Hoo boy! Had I done more careful pre-build planning and preparation the wiring would have been much easier and neater; but I didn’t so it wasn’t.  My usual method is to string “invisible thread” (monofilament nylon sewing stuff) between the struts or from pre-drilled holes, tensioning the lines with weights while the CA dries.  A trip to NASM (National Air and Space Museum) convinced me that invisible was improper, as both bracing and control wires are highly evident in the real thing. I had used stretched sprue on some planes but the thickness was never uniform; so I decided to try thin wire cut to more or less exact size and stuck between attach points with CA globs.  Results are disappointing. Not bad viewed from a distance, particularly with the realistic metallic reflection; but up close the lines are crooked, uneven, not parallel, and oddly spaced. Doesn’t ruin the model; but brings it down from a 9 to a 6 or 7. On future projects I’ll go back to what works, and before connecting any parts drill all the holes and ports necessary to tighten the and hide the attach points.

            The further assembly progressed into fiddly bits the more astounding seemed the  level of detail resin allows.  The master-maker reproduced, and the mold-maker captured, the sub-microscopic lacing that held the wheel covers to the rims. That’s not even the best of it.  The exhaust pipes are molded with holes in their ends, which when touched with flat black paint look entirely convincing. Unfortunately, 4 of the 7 stub pipes were missing so these had to be fashioned from Everegreen rod. Some of the parts provided are not supported by pics of the real things.  A vacuum venturi, the location of which is anyway in serious question on the assembly diagram, is shown on no photographs; neither is a carburetor induction pipe which is diagramed on the starboard side, but not provided as a part. Both were omitted for realism and laziness.  I also left off  the bombs and racks, which were missing from  the majority of photos.  My usual practice is to discard all hang-on stores, as they dirty up and detract from the basic airframe.


            An unqualified A+ kit. Resin is little different from injected styrene, with only a few mentionables:  Parts are delicate. Treat them gently and with respect – as you did your girlfriend before she became your wife. You will have to stick to cyanoacrylate glues; pun obviously intended, which take a bit of practice and extra neatness. Don’t waste your money on the exorbitant hobby shop formulations. I used just about zero of the super fast and super slow concoctions  for which Hobbytown had ripped and raped me to the tune of almost twenty bucks. Wal-Mart’s 4-tubes-for-a-dollar liquid and gel worked fine for all applications.  When something in-between was called for I simply mixed droplets of the two on a ceramic tile pallet.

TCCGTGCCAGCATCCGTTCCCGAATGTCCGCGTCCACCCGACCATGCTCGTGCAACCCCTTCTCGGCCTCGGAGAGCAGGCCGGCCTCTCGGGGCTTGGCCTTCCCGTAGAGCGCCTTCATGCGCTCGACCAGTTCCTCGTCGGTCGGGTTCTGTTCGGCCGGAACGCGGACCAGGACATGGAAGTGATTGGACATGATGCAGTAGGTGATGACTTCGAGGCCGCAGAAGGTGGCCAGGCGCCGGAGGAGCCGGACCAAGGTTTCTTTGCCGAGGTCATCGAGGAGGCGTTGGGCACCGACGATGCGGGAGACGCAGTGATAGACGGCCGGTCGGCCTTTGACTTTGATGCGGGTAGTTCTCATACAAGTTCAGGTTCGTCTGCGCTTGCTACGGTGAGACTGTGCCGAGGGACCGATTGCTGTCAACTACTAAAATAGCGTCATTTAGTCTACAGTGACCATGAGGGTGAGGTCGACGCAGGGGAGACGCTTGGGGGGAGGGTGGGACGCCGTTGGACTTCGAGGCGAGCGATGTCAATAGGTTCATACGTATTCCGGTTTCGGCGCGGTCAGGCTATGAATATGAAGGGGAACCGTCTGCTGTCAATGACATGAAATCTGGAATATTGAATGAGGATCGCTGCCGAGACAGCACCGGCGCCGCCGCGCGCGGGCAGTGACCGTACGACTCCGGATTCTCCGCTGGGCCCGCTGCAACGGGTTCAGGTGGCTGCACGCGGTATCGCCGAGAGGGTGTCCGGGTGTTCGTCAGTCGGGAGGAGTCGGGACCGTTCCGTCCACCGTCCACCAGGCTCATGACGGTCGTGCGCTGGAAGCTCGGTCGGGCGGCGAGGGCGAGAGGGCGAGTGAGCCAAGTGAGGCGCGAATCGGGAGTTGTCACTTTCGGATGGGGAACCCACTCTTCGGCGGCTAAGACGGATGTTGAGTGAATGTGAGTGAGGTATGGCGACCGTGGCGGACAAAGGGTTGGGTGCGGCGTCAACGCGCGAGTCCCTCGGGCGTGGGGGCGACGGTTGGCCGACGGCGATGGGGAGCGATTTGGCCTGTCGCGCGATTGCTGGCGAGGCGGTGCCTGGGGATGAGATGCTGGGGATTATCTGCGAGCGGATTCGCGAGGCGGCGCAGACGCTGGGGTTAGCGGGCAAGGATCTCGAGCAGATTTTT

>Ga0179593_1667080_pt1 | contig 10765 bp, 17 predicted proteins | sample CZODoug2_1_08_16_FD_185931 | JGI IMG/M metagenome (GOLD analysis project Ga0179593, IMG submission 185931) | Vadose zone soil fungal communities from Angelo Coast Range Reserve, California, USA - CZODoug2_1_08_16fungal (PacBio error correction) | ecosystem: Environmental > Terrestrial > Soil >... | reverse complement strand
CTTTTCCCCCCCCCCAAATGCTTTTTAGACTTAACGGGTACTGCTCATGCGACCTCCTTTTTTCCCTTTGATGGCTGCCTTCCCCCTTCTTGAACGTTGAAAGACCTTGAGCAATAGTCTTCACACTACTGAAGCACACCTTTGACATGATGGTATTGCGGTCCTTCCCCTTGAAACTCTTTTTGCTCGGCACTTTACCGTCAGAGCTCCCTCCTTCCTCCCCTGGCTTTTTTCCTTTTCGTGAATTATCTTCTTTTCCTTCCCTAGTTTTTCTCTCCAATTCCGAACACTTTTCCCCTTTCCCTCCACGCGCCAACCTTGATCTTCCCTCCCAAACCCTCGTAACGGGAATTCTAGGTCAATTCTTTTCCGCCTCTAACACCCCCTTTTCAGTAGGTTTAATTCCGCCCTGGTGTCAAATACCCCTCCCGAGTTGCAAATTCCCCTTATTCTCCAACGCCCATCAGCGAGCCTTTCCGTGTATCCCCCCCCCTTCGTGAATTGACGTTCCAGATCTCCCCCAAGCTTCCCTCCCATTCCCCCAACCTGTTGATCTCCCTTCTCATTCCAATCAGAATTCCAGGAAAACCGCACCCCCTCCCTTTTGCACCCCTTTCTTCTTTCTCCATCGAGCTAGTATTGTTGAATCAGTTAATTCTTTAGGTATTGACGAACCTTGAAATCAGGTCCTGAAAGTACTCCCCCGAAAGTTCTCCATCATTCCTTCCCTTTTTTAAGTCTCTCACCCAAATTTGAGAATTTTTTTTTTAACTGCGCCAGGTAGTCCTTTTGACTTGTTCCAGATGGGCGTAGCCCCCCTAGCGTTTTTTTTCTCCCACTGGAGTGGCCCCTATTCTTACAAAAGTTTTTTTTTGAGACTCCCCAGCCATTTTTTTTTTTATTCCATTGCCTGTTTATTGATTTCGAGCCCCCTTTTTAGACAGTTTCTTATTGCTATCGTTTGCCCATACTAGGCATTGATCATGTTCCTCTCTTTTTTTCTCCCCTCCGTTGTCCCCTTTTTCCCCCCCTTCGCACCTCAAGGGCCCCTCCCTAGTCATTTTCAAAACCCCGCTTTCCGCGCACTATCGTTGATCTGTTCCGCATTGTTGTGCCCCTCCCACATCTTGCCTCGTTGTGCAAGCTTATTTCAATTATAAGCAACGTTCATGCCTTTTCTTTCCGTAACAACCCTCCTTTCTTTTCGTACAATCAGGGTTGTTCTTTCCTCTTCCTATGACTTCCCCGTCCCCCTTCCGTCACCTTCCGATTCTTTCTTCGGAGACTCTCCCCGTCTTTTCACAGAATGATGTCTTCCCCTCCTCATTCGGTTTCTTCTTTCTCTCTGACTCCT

On the positive side of cast epoxy: “Awesome” is a buzzword robbed by overuse of its “impact”; but which  almost applies to the level of detail and scale accuracy conferred by the medium.  My guess is that liquid glop can pour itself into molded nooks and crannies that, even under pressure, melted plastic could never dream of reaching.  The mystery remains of how those nooks and crannies got cut into the mold in the first place. A sharp eyed and steady handed bunch of sculptors, those Ukrainians.

            Because resin’s rubber vs. metal molds obviate the investment in tooling and injection equipment that only a multi-galactic corporation can muster, kitters like Olimp can  crank out relatively rapid fire releases of oddball subjects the likes of which the Hasemiyans and Tamigawans would never gamble upon. Expensive, but enticing. For a glimpse into the alternative dimension of model subjects, check in with Hannants or  This last trait can be viewed positively or negatively, dependent upon the hobbyists degree of compulsiveness, his budget, demeanor of his “soulmate”, and his ability to hide therefrom his stash.

May 2007